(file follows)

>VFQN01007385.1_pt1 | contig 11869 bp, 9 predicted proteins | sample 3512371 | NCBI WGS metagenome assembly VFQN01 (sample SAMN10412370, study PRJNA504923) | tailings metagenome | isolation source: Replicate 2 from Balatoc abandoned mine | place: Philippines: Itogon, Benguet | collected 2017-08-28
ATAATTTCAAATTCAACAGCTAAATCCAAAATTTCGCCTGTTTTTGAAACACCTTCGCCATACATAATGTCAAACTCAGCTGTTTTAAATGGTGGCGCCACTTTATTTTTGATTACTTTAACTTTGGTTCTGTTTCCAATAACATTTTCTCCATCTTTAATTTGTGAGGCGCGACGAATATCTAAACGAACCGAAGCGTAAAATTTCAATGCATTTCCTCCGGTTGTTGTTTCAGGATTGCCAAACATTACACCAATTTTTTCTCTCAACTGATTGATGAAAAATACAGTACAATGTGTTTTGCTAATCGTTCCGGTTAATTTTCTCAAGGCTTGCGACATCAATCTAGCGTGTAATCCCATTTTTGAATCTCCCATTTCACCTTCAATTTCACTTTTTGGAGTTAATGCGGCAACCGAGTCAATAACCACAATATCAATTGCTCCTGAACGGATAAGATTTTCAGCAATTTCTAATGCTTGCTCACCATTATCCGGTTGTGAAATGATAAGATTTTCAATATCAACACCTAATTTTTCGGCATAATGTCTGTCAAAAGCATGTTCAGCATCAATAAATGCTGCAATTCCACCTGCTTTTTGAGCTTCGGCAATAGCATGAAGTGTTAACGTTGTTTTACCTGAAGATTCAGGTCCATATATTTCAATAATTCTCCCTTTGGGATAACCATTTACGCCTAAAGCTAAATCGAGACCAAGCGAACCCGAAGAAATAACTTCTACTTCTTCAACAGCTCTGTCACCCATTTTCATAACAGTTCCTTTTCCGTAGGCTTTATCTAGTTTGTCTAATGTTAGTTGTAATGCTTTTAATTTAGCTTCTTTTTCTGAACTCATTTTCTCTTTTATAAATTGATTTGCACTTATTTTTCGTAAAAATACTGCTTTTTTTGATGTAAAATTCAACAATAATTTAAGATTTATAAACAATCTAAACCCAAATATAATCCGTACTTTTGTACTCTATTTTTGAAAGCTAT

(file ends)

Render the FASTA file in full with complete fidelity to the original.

>VFQN01007385.1_pt1 | contig 11869 bp, 9 predicted proteins | sample 3512371 | NCBI WGS metagenome assembly VFQN01 (sample SAMN10412370, study PRJNA504923) | tailings metagenome | isolation source: Replicate 2 from Balatoc abandoned mine | place: Philippines: Itogon, Benguet | collected 2017-08-28
ATAATTTCAAATTCAACAGCTAAATCCAAAATTTCGCCTGTTTTTGAAACACCTTCGCCATACATAATGTCAAACTCAGCTGTTTTAAATGGTGGCGCCACTTTATTTTTGATTACTTTAACTTTGGTTCTGTTTCCAATAACATTTTCTCCATCTTTAATTTGTGAGGCGCGACGAATATCTAAACGAACCGAAGCGTAAAATTTCAATGCATTTCCTCCGGTTGTTGTTTCAGGATTGCCAAACATTACACCAATTTTTTCTCTCAACTGATTGATGAAAAATACAGTACAATGTGTTTTGCTAATCGTTCCGGTTAATTTTCTCAAGGCTTGCGACATCAATCTAGCGTGTAATCCCATTTTTGAATCTCCCATTTCACCTTCAATTTCACTTTTTGGAGTTAATGCGGCAACCGAGTCAATAACCACAATATCAATTGCTCCTGAACGGATAAGATTTTCAGCAATTTCTAATGCTTGCTCACCATTATCCGGTTGTGAAATGATAAGATTTTCAATATCAACACCTAATTTTTCGGCATAATGTCTGTCAAAAGCATGTTCAGCATCAATAAATGCTGCAATTCCACCTGCTTTTTGAGCTTCGGCAATAGCATGAAGTGTTAACGTTGTTTTACCTGAAGATTCAGGTCCATATATTTCAATAATTCTCCCTTTGGGATAACCATTTACGCCTAAAGCTAAATCGAGACCAAGCGAACCCGAAGAAATAACTTCTACTTCTTCAACAGCTCTGTCACCCATTTTCATAACAGTTCCTTTTCCGTAGGCTTTATCTAGTTTGTCTAATGTTAGTTGTAATGCTTTTAATTTAGCTTCTTTTTCTGAACTCATTTTCTCTTTTATAAATTGATTTGCACTTATTTTTCGTAAAAATACTGCTTTTTTTGATGTAAAATTCAACAATAATTTAAGATTTATAAACAATCTAAACCCAAATATAATCCGTACTTTTGTACTCTATTTTTGAAAGCTAT